February 22, 2009

James' Epistle, c.AD 52 (part 2)

The History of James & Paul is far more compelling to me than whatever theologians want to say about their writings. I stand with conservative christian beliefs as a rule, but I have no current religious affiliation or particular theological training. I'm into history and chronology, so what bothers me is the idea that some peoples' need to view certain verses a certain way seems to hinder overall interest and efforts at reconstructing one reasonable and cohesive event sequence for the NT as a whole.

The traditional dating of James' Epistle is a typical case in point. I don't care how theologians reconcile the writings of James and Paul. The men themselves (and some of their followers) remained sharply opposed in many ways, for thirty years if not more. To act as if James' Epistle would not or could not have been written after the council in 50 (or after Galatians) is biased historiography indeed. Moreover, such bias is unnecessary. As best I can tell, conservative theology in this case doesn't actually require any particular historical sequence in order to defend the scriptures or preserve the faith on the relevant issues at hand. Therefore, christians should be only more eager to seek out a more objective view of the facts.

The idea that James and Paul actively wrote statements attempting to correct one another in writing should not hinder our faith in either man or their writings OR the inspiration of the Holy Spirit. Not in the slightest. To illustrate: I recently had several e-mails with a really good friend where we kept misunderstanding each other. Our contradictions were superficial, which is to say, non-existent, but it took some time for us to build a common voice in the conversation. Before that realization came, we believed ourselves to be in disagreement and kept trying to correct one another's key points on the topic. Till the end, we were each mistaken about the other's accuracy. But throughout the conversation, we were both speaking truth. That's basically how it seems to have gone for James and Paul.

Today, many normal believers admit some confusion when the writings of James & Paul naturally sound so conflicting. Likewise, many first century christians also seem to have had trouble understanding at the time. Romans was written partly because Gentiles and Jews alike kept misinterpreting, misapplying and/or misrepresenting Paul's message. Similar conflicts seem to have ended Paul's welcome in Asia - and the Epistle of James was absolutely in Asia before that time came. (I personally believe 1st John was an attempt to reconcile the confused factions by refocusing the debate squarely onto the Lord, using new terms. But that's a whole other series!) Even if these authors did at some point officially reconcile their different points of view, those differences remained strong enough to help divide whole regions of churches. Therefore, it seems most logical by far to suppose those differences took James & Paul more than a brief span of time to clear up, simply between themselves.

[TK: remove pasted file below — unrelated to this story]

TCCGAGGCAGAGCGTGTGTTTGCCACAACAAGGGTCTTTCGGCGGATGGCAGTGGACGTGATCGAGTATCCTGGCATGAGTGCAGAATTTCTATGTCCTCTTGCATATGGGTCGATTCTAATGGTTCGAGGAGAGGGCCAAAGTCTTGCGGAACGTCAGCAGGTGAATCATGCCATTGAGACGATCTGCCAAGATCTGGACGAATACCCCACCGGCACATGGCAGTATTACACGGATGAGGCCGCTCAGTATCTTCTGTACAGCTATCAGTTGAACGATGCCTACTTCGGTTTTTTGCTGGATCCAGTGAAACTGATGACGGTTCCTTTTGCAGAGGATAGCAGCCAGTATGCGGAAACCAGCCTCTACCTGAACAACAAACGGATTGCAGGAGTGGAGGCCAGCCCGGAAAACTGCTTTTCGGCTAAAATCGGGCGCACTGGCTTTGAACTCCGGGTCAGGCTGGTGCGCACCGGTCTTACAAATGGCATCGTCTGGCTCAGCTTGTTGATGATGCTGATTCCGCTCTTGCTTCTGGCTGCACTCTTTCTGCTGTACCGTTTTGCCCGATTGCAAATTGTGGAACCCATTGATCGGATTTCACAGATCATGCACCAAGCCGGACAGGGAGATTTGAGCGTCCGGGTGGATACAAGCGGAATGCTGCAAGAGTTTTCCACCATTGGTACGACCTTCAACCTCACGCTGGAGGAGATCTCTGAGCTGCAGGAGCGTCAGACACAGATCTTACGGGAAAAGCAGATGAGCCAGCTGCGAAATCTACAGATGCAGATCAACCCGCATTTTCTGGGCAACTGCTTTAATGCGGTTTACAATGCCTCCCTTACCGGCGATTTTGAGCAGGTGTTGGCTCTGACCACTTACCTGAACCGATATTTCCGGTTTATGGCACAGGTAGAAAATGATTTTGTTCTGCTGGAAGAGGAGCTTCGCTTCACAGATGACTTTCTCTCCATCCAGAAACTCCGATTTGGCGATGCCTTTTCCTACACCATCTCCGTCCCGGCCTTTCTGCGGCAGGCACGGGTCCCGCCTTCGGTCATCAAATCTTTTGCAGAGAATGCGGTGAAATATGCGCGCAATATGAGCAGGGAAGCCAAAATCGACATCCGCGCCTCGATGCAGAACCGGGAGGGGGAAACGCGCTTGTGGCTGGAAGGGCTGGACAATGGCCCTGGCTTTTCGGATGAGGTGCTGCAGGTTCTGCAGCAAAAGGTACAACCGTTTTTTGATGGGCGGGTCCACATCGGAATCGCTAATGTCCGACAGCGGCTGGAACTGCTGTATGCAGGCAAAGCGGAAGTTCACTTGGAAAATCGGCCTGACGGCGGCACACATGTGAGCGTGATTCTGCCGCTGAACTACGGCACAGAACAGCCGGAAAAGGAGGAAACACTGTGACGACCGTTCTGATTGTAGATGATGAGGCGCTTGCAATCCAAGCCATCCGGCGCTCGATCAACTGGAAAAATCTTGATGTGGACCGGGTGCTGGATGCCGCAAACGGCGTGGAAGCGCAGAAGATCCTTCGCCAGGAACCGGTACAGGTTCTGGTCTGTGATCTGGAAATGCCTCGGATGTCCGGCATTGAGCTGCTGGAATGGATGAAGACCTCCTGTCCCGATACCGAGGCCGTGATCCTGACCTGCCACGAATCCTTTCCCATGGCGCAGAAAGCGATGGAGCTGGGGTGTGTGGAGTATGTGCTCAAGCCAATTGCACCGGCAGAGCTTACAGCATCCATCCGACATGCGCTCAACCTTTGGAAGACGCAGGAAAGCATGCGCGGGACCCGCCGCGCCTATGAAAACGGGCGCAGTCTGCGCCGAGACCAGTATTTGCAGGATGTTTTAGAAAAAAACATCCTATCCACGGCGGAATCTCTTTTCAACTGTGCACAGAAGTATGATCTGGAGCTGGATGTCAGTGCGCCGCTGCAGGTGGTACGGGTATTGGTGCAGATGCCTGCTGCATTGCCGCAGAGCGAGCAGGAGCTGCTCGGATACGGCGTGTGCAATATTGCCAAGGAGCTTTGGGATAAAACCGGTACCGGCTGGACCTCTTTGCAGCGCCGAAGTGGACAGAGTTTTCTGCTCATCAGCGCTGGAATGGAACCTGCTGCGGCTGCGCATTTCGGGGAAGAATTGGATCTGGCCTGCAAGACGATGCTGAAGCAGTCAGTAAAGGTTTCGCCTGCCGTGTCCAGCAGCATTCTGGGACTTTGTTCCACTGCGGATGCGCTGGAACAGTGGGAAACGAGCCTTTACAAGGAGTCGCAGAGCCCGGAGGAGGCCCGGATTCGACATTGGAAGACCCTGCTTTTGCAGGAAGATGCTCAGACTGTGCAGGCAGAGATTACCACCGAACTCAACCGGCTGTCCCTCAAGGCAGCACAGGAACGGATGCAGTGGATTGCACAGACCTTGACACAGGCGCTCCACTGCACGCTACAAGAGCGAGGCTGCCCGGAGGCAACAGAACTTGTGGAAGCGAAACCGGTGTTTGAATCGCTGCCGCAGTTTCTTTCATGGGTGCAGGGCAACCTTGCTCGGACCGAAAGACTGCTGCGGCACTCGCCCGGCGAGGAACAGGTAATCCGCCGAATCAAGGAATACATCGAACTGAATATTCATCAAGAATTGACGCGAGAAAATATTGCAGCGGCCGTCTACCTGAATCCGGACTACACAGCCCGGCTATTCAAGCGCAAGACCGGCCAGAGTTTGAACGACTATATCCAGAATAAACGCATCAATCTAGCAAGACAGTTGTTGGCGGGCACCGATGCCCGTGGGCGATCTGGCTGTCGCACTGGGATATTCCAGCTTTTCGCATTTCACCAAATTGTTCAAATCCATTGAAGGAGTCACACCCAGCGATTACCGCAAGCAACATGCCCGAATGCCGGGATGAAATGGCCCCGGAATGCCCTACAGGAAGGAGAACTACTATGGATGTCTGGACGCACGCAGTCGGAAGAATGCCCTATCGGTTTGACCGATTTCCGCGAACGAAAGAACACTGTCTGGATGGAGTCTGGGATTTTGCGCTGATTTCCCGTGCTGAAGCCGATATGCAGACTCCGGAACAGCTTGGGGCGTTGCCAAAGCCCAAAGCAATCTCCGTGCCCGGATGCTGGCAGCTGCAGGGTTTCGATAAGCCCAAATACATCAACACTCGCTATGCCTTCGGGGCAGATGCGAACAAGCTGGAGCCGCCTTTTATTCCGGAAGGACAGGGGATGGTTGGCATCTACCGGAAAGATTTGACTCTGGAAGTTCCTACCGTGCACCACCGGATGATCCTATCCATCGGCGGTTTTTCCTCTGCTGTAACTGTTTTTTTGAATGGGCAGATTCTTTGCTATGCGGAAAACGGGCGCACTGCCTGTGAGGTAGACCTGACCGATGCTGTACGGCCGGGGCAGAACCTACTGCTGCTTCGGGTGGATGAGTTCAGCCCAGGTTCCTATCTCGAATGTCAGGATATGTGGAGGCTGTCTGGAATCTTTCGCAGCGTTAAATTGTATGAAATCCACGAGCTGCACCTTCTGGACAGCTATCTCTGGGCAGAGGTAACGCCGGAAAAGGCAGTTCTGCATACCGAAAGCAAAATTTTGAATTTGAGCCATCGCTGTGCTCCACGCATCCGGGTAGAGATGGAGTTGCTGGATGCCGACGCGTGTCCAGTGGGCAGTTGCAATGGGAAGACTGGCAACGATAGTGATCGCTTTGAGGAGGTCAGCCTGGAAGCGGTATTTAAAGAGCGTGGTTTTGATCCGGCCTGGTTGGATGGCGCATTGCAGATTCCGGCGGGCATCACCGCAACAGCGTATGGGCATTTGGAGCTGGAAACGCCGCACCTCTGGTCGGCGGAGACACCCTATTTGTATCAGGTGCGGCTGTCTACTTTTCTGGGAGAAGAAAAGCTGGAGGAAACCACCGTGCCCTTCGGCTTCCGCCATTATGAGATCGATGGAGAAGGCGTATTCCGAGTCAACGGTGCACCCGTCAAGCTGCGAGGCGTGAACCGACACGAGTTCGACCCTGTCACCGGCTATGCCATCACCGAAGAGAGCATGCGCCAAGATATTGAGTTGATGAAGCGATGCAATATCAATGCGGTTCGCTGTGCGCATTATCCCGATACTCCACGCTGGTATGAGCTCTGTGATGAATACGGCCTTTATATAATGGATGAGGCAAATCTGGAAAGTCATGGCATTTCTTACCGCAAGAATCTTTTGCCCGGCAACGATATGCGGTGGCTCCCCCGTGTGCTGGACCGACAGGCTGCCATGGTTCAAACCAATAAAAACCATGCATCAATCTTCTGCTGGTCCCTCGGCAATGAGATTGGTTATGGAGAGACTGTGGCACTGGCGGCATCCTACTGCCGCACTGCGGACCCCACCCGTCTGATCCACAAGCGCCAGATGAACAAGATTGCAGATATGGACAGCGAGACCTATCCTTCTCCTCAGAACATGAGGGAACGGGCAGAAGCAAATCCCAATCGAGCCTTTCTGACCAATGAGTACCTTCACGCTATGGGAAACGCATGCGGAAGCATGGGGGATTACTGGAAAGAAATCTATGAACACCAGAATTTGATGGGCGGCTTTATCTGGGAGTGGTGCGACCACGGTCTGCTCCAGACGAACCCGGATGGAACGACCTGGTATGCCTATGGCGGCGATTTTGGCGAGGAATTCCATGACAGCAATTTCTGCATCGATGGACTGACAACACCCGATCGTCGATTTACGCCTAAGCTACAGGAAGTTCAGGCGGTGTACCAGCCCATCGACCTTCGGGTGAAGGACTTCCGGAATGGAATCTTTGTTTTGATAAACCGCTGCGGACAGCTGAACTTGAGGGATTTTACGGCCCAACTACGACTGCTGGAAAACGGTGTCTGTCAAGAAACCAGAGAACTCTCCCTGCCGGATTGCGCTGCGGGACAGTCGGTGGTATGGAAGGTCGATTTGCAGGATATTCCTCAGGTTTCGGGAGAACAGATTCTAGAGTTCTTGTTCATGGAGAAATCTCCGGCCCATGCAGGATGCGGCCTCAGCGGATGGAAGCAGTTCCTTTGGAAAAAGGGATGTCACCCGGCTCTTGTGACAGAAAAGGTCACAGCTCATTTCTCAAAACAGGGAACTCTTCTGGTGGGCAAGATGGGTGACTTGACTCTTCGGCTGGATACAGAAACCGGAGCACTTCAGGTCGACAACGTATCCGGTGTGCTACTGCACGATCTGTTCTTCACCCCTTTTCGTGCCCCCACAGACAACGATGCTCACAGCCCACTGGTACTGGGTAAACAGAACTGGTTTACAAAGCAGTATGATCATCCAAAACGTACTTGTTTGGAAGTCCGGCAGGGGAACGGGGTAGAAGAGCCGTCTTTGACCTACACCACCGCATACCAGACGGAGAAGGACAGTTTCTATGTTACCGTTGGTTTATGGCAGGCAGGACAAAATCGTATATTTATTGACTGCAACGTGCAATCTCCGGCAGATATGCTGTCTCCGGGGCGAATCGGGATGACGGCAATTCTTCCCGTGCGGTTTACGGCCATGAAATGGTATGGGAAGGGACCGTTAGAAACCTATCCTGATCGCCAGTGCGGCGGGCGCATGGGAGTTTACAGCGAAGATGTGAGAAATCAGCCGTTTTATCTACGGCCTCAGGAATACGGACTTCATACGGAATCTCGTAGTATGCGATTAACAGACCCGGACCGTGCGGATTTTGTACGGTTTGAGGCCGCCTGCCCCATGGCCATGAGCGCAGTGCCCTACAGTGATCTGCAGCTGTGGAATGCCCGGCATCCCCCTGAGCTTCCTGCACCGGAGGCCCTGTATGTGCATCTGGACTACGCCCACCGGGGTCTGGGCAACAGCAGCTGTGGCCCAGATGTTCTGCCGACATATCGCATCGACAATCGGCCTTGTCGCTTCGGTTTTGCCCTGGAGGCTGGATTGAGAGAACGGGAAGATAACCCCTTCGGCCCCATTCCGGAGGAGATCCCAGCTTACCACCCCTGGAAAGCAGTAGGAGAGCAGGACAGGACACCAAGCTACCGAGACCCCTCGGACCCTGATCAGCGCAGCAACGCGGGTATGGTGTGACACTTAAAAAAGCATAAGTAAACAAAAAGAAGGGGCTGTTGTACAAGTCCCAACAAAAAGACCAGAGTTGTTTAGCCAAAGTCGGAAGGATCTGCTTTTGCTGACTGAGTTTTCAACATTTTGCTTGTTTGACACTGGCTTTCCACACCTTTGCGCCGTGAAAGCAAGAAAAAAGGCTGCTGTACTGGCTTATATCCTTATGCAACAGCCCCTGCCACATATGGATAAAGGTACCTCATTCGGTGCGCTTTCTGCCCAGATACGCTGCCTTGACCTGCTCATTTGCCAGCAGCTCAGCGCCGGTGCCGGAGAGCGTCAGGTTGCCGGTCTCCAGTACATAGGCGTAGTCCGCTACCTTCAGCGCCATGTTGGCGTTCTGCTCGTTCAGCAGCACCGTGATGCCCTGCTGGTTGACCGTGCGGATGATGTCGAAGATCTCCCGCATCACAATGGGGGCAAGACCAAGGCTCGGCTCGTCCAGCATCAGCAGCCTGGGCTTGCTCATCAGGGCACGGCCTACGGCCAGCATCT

In fact, it has long (and wisely) been suggested by conservative scholarship that James himself actually did misunderstand Paul's teaching on "justification" - at least for a time after first having heard it - and that James (2) best fits into some period before James and Paul were able to sit down and reconcile such semantics man to man. I do agree this was very likely the case. However, it is far too much to assert that any semantic unity was necessarily achieved by the year 50 AD, if it happened at all. (Future posts in this series will revisit this point in detail.)

For now, it is reasonable enough to believe that James and Paul simply failed to understand one another perfectly and most likely did in fact attempt to correct one another in their writings, but this view does not require us to believe either man spoke in error at all. Any faith-based reading merely has to believe they were "talking past one another", and evidently God himself used the apparent conflict to get both points of view into print! (That is, assuming the composition of scripture was no accidental affair, during the divine manipulation of first century history.)

In all this, my starting point is simply to suggest that our theological judgment should follow historical study instead of begging it. It is not necessary to put James' Epistle before 50 AD for either theological or apologetic reasons. From here, we proceed.

To be continued...

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